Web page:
Distributives

Hi, Egyptian2017,

My tentative answer is that they are both correct, but I'd like to research the matter and have no time to do so at the moment.

Instead of saying, "My tentative answer is that they are each correct," I might say, "My tentative answer is that each of them is correct."

But "They are each correct" and "Each of them is correct" mean the same thing. Indeed, it is even possible to say, "They are each of them correct."

Intuitively, I agree with what our newcomer Graham told you in your other thread about the same thing, minus his advertisement, which I deleted.

"Each" would be used to give more emphasis to the separate individuals of the pair, whereas "both" just redundantly clarifies that you're talking about both.

In (1), "both" or "each" would most normally appear after "are." Even though "are" is the main verb, it is also an auxiliary, cf. "Are they very good?"

In (2), "both" or "each" needs to be before "have," because main-verb "have" is not an auxiliary verb, unlike main-verb "be."

I would more naturally use "both" in (1). In (2), however, "each" works well: They have one mobile phone apiece. With "both," the plural would be natural.

  • They both have mobile phones.

And of course that is ambiguous. Do they each have one or more than one? Notice how I just used "each." It wasn't contrived. I did so naturally.

Would you mind telling us why you are asking this question? Did somebody in Egypt tell you that "each" was incorrect? Or are you just theorizing by yourself?

First of all , I would like to thank you for your interest in my question 

Concerning your inquiry if someone in Egypt told me that " each " is incorrect , actually no one did but I met the two questions in a book we teach here in Egypt and the given answers are " both " for both questions , so " each " is considered incorrect ( which I disagree with )

I think " each " and " both " are correct in both questions , right ?

Concerning number 1 I agree with you that "both" or "each" should appear after "are. ( it was a typo )

Please have a look at the attachmentSnap 2018-09-23 at 12.19.50Snap 2018-09-23 at 12.19.19two restaurants

Attachments

Photos (3)
egyptian2017 posted:

Concerning your inquiry if someone in Egypt told me that " each " is incorrect , actually no one did but I met the two questions in a book we teach here in Egypt and the given answers are " both " for both questions , so " each " is considered incorrect ( which I disagree with ) [. . .]

Please have a look at the attachmentSnap 2018-09-23 at 12.19.50Snap 2018-09-23 at 12.19.19two restaurants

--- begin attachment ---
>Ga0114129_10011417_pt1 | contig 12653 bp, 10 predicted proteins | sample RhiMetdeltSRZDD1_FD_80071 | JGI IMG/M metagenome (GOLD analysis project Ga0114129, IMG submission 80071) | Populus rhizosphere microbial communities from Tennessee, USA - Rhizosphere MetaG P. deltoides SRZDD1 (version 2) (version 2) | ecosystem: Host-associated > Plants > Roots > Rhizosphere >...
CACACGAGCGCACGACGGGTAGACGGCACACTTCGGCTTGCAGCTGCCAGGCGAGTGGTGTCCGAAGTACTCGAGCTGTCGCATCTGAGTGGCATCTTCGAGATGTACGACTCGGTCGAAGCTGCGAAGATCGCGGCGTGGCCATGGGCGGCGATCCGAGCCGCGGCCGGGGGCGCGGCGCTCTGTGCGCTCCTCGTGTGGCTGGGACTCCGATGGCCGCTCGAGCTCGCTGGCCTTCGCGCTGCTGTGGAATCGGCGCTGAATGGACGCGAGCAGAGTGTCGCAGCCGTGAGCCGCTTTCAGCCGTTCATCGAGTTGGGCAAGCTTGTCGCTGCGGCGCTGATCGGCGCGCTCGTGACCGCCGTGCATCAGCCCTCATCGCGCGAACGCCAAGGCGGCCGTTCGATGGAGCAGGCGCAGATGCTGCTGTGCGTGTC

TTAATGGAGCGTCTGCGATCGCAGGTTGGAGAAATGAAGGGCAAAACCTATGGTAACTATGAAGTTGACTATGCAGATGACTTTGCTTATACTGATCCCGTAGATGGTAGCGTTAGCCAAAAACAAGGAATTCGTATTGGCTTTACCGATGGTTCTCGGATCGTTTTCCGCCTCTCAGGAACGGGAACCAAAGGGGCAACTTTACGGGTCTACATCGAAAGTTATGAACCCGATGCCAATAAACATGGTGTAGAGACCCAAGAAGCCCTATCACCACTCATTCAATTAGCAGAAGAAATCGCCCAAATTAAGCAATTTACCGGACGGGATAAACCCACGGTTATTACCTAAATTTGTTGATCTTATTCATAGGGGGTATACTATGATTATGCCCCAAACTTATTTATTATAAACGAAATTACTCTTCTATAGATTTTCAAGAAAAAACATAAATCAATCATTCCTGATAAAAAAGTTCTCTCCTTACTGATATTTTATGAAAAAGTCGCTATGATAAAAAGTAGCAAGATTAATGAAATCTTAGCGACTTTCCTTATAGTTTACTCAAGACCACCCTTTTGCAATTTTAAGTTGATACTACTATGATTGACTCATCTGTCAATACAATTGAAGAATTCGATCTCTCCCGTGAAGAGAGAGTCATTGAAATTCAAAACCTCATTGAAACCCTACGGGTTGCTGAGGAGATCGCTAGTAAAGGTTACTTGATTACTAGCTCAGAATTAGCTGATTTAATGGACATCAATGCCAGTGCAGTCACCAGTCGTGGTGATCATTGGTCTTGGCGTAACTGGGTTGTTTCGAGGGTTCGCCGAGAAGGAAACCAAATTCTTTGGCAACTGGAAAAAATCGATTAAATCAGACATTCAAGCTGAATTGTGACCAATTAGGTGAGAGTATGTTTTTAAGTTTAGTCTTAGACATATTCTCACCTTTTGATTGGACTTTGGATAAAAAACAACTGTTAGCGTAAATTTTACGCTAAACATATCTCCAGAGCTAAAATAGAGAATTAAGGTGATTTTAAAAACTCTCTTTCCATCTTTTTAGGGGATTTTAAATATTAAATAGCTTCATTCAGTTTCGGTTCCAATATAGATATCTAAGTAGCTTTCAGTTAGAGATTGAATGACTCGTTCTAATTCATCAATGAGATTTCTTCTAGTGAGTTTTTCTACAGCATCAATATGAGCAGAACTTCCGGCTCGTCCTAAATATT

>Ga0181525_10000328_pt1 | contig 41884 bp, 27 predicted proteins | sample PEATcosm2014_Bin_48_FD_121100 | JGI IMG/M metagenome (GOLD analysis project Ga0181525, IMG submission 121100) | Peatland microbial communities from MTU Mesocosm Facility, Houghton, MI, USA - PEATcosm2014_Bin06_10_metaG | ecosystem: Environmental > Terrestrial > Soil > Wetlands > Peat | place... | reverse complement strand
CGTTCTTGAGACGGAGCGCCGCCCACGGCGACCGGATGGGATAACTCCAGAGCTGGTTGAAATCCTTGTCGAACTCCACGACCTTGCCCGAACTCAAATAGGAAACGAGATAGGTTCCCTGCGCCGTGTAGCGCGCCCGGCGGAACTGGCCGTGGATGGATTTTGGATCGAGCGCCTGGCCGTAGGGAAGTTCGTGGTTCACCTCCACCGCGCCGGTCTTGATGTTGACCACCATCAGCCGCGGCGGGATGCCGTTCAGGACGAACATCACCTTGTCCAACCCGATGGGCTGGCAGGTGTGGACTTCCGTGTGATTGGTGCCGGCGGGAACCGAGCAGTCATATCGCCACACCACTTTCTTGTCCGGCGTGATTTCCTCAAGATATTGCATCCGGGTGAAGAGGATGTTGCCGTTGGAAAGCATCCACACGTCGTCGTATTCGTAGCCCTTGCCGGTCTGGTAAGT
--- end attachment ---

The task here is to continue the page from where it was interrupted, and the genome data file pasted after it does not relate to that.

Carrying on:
Hello again, Egyptian2017,

If the circled answers in your attached images are the answers provided by the textbook, it appears that the textbook thinks that "each" should be used instead of "both" in "My parents each have a cell phone" and that "both" should be used instead of "each" in "There are two restaurants by the park and they are both very good."

I wonder, then, if you have misread the answer to "My parents ___ have a mobile phone."  The book appears to think that "each" is the only answer. "Both" would also work, but the meaning would be unclear. One might suppose that the mother and father share a mobile phone. And if the plural was used ("My parents both have mobile phones"), they each might have more than one mobile phone.

Thus, "each" is desirable in "My parents ___ have a mobile phone," but "both" is not incorrect. In the other sentence ("There are two restaurants by the park and they are ___ very good), "both" does work very well, though "each" is also possible.  The reason "both" is more natural than "each" in that sentence is that there is no reason to emphasize separateness, as there is in the other example.

In the end, then, it appears that your book does not have a misconception that "each" cannot be used in reference to two individuals. It recognizes that that is possible. But it fails to recognize that, where reference to two individuals is concerned, the correctness of "each" does not imply that "both" is incorrect, and vice versa: the correctness of "both" does not imply that "each" is incorrect.

We deal frequently with textbook questions from Egyptian textbooks on the Grammar Exchange, and for the most part it seems as though you have textbooks of high quality. If there is one pattern of error we see, it is that the textbook and test authors often view only one answer as correct. That is only natural. If there were only one answer, English would be like math. But it isn't.

I looked in some books last night to see if I could find an express endorsement of the use of "each" when the reference is to two individuals, and did not find anything, but I know that it is correct. For example, if I were speaking of two boys, I might say, "I gave them each a dollar," to clarify that I didn't give, say, fifty cents (two quarters) to one boy and fifty cents to the other. Passivized, the sentence is:

  • They were each given a dollar.

Add Reply

Likes (0)
×
×
×
×